Taking over the QB spot after Travis Wilson’s graduation is JuCo transfer Troy Williams. If you paid very close attention to the Washington Huskies in 2014, you’ll remember Williams the guy who started two games when Cyler Myles went down with a concussion. If you were doing other things that year, then just know that he spent the next season at Santa Monica College before transferring to Utah and winning the job there. He’s had an up-and-down start to the season, throwing 6 TDs against 4 INTs while completing about 63% of his passes. Though he missed a few shots downfield against USC, he’s got good enough accuracy to keep defenses honest. And while the numbers may not make him seem like much of a rushing threat (3.5 ypc on 17 attempts), he looked quick and decisive on his feet in the film that I watched. We’ll see if that’s something his coaches begin to integrate as he develops in this offense.

Those coaches, by the way, are Co-OCs Aaron Roderick and Jim Harding. They’re Utah’s first offensive playcallers since 2008 to keep their jobs in consecutive seasons, so they must be doing something right. Roderick and Harding have professed a desire for a balanced offense, but they seem to rely a little bit more on the run than the pass (about 55% run). This offense reminds me a bit of SDSU, where they’d prefer to run the ball until that plan stops working. They’ve also got a pretty healthy play-action and screen game to prevent the defense from cheating up.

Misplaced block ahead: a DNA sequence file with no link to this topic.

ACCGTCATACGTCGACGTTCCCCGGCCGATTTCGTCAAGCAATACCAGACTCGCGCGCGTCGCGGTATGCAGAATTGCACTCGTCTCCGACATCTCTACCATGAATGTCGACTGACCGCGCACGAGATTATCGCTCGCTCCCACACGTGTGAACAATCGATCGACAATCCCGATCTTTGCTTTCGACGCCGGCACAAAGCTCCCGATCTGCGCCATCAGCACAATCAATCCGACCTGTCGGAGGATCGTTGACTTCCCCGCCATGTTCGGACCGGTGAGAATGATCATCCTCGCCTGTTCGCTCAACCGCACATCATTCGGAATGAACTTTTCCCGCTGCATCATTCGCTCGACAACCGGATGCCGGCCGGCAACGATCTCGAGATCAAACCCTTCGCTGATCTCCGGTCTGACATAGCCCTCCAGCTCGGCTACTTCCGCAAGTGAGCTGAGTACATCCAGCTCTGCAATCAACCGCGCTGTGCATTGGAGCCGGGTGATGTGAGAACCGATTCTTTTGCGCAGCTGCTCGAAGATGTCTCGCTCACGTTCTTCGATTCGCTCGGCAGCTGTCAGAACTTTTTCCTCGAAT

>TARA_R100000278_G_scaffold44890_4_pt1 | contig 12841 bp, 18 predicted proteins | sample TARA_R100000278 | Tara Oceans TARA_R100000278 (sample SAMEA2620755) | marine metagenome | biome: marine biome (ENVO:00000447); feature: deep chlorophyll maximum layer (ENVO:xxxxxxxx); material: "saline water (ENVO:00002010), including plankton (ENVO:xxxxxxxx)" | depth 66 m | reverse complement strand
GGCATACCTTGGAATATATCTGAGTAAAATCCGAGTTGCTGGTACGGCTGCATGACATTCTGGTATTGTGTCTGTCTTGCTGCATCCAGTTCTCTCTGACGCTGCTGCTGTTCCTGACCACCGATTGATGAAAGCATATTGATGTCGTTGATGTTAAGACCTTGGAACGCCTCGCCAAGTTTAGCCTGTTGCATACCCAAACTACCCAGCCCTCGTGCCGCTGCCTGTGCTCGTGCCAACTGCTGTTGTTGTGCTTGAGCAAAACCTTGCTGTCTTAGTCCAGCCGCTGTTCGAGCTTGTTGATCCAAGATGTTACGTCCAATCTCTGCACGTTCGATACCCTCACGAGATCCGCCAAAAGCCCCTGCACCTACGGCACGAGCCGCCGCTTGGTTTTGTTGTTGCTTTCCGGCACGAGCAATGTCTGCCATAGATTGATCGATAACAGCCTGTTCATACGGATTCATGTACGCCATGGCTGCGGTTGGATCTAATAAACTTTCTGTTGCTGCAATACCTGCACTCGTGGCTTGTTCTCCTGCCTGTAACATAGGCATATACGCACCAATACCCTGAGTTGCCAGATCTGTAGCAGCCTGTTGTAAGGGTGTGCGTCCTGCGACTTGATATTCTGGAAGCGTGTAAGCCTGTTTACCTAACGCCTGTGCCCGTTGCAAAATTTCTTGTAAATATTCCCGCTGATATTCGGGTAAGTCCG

Running Backs

Plans have changed a little bit in the backfield, as expected starter Joe Williams proved largely ineffective in two games before quitting the team on September 13th. Picking up the reins are freshman #2 Zack Moss and junior #4 Troy McCormick. Moss, the bigger back at 5’10” 213 lbs, has taken on the bulk of the carries and delivered 5.3 yards per carry. McCormick is smaller and more explosive, but has shown pretty good balance considering his size. He hasn’t shown any ill effects from the knee injury that kept him out last season, and currently leads the team in yards per carry and rushing touchdowns.

Late addition Armand Shyne, who transferred this summer from the same junior college that produced Devontae Booker, will also contribute. He had a breakout 92-yard game against SJSU and should be in the mix after a quieter but still solid performance against USC.

Receiving Corps

The book on this group is that they lack a home run threat after losing their top three wideouts this offseason. But that doesn’t seem to be the case thanks to the emergence of senior Tim Patrick. The starter at the X position, Patrick has attracted a Chad Hansen-esque 29% target rate, which he has converted into a team-leading 5 TDs. He’s the weapon this offense sorely needed after missing last season with an injury. At H is fellow senior Cory Butler-Byrd, who was suspended for an off-field issue before fall camp but earned his reinstatement a few weeks ago. Through just two games, Butler-Byrd is already Williams’ second-favorite target.

Rounding out the group are sophomores Raelon Singleton and Tyrone Smith, plus tight ends Evan Moeai and Harrison Handley. Smith has been out for the last two weeks, and isn’t listed on the two-deep against Cal.

Offensive Line

Most of the group that did such a good job blocking for Devontae Booker returns to bolster this offense. Three members of this all-upperclassman unit started every game last season, and the consistency on the depth chart is paying off. The Utes lead the conference in sacks allowed, with just 1.25/game. Senior J.J Dielman shifted into the vacant center position, and JC transfer Garett Boles filled in the resulting spot at left tackle. There’s still room for this unit to improve its run blocking, as the Utes currently average 173.5 ypg, only good for seventh in the conference.